There is a little experiment that I’ve sometimes recommended as a way of appreciating what our brains do unconsciously. It concerns the phenomenon of finding that one has a tune ‘running through one’s head’. Namely, the next time this happens to you, stop and try to think why you has this particular tune in mind right now.
When I’ve tried this, I’ve often had success. What happens is that I’ll recall that a few minutes before I noticed the tune, some key word or phrase from its lyrics happened to occur in a conversation. The conversation was not about the song, or anything closely related to it, and the word or phrase did not trigger any inner speech that had the sense of “Oh, that word/phrase is from <such and such piece of music>.” No: there were several minutes of attending to a conversation on completely unrelated matters, and then “out of the blue” the inner humming of some tune.
(I regret to report that discovery of the explanation for the tune’s running through one’s head does nothing to get rid of its annoying repetition.)
The successes I can recall all worked through the words associated with the tune. But, in his new book, Antonio Damasio reports a more interesting case that worked a little differently. In brief, he found himself thinking of a certain colleague, Dr. B. Damasio had not talked with Dr. B. recently. They were not collaborating on a project, there was no need to see Dr. B., and no plan to do so. Damasio had seen Dr. B. walking by his office window sometime earlier, but that was only remembered later and had not been an object of attention at the time. Damasio wondered why he was thinking of Dr. B.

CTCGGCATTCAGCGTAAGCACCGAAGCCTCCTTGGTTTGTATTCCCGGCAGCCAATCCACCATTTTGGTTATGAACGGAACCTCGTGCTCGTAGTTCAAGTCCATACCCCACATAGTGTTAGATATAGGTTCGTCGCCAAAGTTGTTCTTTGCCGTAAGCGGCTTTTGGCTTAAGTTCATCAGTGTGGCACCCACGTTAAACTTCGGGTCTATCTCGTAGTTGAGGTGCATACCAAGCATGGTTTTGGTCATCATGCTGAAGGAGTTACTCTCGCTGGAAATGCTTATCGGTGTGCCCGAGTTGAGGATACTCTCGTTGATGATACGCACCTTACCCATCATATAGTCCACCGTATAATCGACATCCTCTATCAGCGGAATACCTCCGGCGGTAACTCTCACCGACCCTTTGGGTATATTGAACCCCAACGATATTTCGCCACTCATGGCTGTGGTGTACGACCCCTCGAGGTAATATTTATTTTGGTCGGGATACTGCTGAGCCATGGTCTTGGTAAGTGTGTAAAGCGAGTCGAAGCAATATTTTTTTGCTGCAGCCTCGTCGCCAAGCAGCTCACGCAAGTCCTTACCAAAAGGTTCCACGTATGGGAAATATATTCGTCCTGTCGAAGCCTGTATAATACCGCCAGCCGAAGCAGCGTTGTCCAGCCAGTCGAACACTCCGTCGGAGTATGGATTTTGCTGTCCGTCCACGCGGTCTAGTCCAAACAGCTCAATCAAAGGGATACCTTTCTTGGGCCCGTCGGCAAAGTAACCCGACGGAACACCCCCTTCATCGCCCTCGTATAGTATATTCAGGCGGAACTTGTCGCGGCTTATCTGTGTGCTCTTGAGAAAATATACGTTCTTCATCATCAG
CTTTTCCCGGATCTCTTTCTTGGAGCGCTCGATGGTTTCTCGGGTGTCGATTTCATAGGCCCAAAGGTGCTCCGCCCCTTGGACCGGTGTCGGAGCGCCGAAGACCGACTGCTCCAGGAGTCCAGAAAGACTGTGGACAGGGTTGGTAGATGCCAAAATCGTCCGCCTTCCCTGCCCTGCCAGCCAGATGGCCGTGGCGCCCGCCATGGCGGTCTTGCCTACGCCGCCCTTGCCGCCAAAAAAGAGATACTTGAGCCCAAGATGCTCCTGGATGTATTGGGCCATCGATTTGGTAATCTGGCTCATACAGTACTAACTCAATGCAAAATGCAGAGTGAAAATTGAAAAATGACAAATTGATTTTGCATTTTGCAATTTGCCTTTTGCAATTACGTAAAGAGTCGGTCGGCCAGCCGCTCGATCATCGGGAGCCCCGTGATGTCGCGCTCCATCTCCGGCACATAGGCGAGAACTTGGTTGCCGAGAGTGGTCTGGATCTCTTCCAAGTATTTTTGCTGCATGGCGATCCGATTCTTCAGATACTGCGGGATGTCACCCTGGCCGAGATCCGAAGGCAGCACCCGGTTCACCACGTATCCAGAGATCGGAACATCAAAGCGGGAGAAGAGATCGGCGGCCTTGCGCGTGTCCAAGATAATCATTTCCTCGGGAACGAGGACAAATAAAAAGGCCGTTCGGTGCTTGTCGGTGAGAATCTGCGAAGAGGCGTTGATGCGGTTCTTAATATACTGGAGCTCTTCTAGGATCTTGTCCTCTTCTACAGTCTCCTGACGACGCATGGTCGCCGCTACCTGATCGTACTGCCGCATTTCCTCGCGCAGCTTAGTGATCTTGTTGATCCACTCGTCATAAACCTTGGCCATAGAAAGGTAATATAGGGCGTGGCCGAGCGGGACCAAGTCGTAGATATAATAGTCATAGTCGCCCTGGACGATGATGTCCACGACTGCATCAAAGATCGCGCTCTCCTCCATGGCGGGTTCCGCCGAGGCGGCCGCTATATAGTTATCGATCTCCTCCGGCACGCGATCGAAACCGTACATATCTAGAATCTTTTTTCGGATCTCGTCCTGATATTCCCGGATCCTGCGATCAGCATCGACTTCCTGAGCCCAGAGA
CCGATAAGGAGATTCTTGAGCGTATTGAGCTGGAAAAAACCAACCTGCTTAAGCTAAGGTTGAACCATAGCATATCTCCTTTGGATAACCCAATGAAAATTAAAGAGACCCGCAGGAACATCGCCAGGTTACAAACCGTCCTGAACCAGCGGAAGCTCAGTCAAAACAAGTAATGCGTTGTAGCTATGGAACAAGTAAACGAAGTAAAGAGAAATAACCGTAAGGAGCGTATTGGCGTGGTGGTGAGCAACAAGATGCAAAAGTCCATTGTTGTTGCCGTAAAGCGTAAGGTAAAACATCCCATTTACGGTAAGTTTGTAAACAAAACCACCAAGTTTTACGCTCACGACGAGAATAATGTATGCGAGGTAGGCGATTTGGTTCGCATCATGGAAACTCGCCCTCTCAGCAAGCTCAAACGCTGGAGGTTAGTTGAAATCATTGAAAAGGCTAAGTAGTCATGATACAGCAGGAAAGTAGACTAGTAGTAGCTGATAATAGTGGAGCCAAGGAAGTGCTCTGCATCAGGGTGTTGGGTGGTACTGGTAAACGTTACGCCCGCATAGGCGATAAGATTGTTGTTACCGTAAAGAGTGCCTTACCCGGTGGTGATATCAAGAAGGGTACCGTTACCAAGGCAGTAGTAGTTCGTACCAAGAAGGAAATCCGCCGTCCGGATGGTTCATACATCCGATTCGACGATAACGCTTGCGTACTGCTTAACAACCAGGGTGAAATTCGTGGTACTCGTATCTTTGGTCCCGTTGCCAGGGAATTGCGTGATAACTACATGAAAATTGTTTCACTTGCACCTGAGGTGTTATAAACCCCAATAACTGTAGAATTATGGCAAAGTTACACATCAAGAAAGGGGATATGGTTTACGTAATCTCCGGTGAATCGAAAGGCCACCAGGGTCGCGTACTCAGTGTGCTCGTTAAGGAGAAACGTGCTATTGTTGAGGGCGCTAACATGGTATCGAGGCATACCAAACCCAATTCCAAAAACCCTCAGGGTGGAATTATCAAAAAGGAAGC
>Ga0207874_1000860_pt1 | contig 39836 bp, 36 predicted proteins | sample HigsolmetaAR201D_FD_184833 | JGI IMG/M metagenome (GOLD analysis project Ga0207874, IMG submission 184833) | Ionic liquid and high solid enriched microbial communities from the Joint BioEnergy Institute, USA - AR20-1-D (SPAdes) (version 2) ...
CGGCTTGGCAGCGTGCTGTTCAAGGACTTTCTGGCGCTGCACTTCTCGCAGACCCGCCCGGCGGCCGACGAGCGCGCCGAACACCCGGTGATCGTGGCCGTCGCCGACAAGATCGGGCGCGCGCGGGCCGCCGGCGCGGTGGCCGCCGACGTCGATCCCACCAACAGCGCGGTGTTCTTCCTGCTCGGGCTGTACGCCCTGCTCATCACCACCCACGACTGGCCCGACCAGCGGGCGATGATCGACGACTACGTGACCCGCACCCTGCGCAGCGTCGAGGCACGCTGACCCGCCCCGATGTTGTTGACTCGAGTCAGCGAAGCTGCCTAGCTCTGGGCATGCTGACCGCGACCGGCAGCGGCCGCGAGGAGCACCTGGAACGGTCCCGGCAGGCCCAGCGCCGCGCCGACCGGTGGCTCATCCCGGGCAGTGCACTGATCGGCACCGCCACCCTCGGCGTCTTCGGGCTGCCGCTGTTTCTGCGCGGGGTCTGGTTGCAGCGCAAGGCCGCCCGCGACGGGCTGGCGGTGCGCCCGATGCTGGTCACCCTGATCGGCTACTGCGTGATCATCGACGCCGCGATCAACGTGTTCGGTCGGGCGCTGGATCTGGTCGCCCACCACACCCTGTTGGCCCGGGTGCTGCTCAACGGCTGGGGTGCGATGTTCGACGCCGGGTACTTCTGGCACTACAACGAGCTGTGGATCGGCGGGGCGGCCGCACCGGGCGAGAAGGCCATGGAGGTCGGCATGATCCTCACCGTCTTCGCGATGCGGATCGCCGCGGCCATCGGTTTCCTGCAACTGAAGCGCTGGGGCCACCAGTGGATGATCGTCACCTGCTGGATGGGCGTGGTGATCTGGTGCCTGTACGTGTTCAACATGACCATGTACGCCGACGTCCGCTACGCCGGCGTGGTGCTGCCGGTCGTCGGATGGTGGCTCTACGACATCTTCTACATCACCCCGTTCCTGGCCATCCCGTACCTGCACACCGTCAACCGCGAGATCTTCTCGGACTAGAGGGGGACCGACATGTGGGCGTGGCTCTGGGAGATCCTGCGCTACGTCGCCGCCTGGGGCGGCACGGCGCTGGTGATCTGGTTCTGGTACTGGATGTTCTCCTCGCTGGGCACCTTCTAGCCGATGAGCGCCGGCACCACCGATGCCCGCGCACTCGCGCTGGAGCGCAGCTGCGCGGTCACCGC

The explanation that came to mind on reflection was that Damasio had happened, quite unintentionally, to have moved in a way that was similar to Dr. B’s somewhat distinctive gait. Damasio’s explanation is that the accidental circumstance of moving in a way similar to Dr. B. triggered an unconscious process that resulted in Dr. B’s coming to mind.
What makes this case so interesting to me is that, unlike my tune cases, it does not plausibly work through the language system. Of course, I know a few words I could use to describe a person’s gait, but even if I worked hard at it, I think the best I could do would be a vague description that would apply to many people. I suspect it’s the same for most of us. It’s just not believable that Damasio had a verbal description of gait that was specific for Dr. B. And even if he were capable of such a feat of literary skill, he had not been trying to describe his own movement, and so there would have been no route to making a connection by association through words.
What’s left is that the thought of Dr. B. was produced through a process that was not only not conscious, but also not verbal. The memory of Dr. B.’s motion was called up by Damasio’s own motion directly by the similarity of the motions, not through the medium of verbal representations of those motions.
(The suggestion that the motion may not have been accidental, but was caused by Damasio’s having seen his colleague walking by his window, in no way undercuts the point here. For, that would also be a case of unconscious processing leading to, this time, actual movement, without having gone through verbal representations of the stimulus or the resulting motion.)
An attractive analogy for a leading strand in Your Brain and You is that unconscious, nonverbal processing underlies our mental processing in the way that rock strata underlie the ground we walk on. Unless we’re lucky enough to be in a place like the Grand Canyon, we see the strata clearly only occasionally, where there is an outcrop. Damasio’s case seems to me to be one of these outcrops, where we can get a clear glimpse of our unconscious, nonverbal mind at work.
[A. Damasio, Self Comes to Mind: Constructing the Conscious Brain (New York: Pantheon, 2010). The coming to mind of Dr. B. is discussed on pp. 104-106 ]